If you like your comic books quizzical, you might just love Jeff Lemire and Tyler Crook’s Colonel Weird: Cosmagog series. The four-part series comes to an end this week and sees its main hero find some resolution to a life that hasn’t totally made sense. The series has shown this character lives life at all times during the past and present, which has allowed the creators to explore a long life filled with adventure, but one that is solitary and alone.
To explain this finale in one word, you’d have to call it touching. The first half of the issue resolves much of the conflict while giving Colonel Weird time to work with his other selves. Events that take place between an older version of Colonel Weird and his super team, and a moment with his wife, come together in a universe shattering moment. This moment leads to a revelation, which allows the second half of the book to have a happy ending.
That ending is emotional and all about Colonel Weird finding something to make himself whole. As a character unstuck from time and constantly confused, it’s an emotional turn of events that solidifies his status as a man who can find a home with the right partner. Ultimately this issue and the series is about finding the things that make you whole and make you happy. Colonel Weird ends this issue in an exciting way as his story is not yet done and there’s much more adventure to be had.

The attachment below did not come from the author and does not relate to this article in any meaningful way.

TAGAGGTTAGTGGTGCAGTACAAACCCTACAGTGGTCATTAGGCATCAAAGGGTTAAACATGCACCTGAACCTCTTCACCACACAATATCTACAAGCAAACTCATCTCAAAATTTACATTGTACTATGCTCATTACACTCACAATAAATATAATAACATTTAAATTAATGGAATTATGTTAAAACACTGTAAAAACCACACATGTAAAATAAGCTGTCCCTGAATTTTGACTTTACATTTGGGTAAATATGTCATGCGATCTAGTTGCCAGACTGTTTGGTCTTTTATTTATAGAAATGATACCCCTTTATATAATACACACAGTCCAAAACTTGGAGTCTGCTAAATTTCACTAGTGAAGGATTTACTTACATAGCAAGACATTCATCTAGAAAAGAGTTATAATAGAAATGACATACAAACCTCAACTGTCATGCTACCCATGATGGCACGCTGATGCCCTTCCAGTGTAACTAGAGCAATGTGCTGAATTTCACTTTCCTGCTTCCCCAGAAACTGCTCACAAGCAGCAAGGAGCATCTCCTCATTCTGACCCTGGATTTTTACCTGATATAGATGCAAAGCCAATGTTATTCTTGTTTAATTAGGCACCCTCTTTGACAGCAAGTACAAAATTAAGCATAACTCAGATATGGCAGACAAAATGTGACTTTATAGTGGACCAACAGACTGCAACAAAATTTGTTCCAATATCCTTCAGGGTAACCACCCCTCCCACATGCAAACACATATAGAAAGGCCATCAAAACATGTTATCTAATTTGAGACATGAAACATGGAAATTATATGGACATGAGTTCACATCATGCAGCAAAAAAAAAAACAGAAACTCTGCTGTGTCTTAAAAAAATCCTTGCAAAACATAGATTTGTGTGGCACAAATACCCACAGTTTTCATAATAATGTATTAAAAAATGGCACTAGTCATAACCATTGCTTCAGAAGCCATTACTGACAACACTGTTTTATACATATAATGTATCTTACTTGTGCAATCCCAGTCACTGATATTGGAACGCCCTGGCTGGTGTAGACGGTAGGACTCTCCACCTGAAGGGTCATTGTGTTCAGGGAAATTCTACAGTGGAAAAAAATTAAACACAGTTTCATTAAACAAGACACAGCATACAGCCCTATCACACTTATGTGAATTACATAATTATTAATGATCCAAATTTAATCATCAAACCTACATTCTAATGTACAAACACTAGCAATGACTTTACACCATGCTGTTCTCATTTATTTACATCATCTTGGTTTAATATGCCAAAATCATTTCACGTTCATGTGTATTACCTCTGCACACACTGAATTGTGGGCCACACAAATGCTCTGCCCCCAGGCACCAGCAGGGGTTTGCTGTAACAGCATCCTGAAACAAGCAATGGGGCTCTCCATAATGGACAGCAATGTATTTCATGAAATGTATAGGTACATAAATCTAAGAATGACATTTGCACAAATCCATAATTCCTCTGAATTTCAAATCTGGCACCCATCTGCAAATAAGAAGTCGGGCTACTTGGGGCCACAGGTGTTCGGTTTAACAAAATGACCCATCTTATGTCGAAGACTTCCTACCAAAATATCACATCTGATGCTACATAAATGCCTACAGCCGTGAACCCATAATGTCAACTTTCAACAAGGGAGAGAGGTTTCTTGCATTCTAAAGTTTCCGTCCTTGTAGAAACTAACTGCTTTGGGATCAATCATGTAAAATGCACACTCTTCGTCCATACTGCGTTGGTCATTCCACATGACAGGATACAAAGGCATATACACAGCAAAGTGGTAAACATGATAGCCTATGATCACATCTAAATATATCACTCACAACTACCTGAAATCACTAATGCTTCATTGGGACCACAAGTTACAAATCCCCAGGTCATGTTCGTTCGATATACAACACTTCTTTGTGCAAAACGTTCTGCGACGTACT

The art by Crook is great at exploring space and volume. Layouts are used to show a breaking in reality and in each panel there’s a sense of the gravity at the moment that’s unmistakable. Be it great pain and sadness, the stakes of all reality and the cosmos being in danger, or great shame of forgetting something that means the world to you, the visuals tap you into the emotional state of the character and the world. There are pages in this book that will stick with you and that’s all due to Crook’s skill.
This book does not stand alone and shouldn’t be read without reading the first few issues. The story here is confused on purpose and making sense of the conflict that kicks off the second half will be lost on many. For that, this book reads like it should be read in one sitting with the previous chapters. Much like Colonel Weird’s life, this is part of a whole that should be taken in altogether and not in chunks.
This is a deeply emotional and touching finale to the Colonel Weird miniseries. Colonel Weird: Cosmagog is an example of how comics can do things with storytelling no other medium can, as demonstrated by two of the best in the business today.
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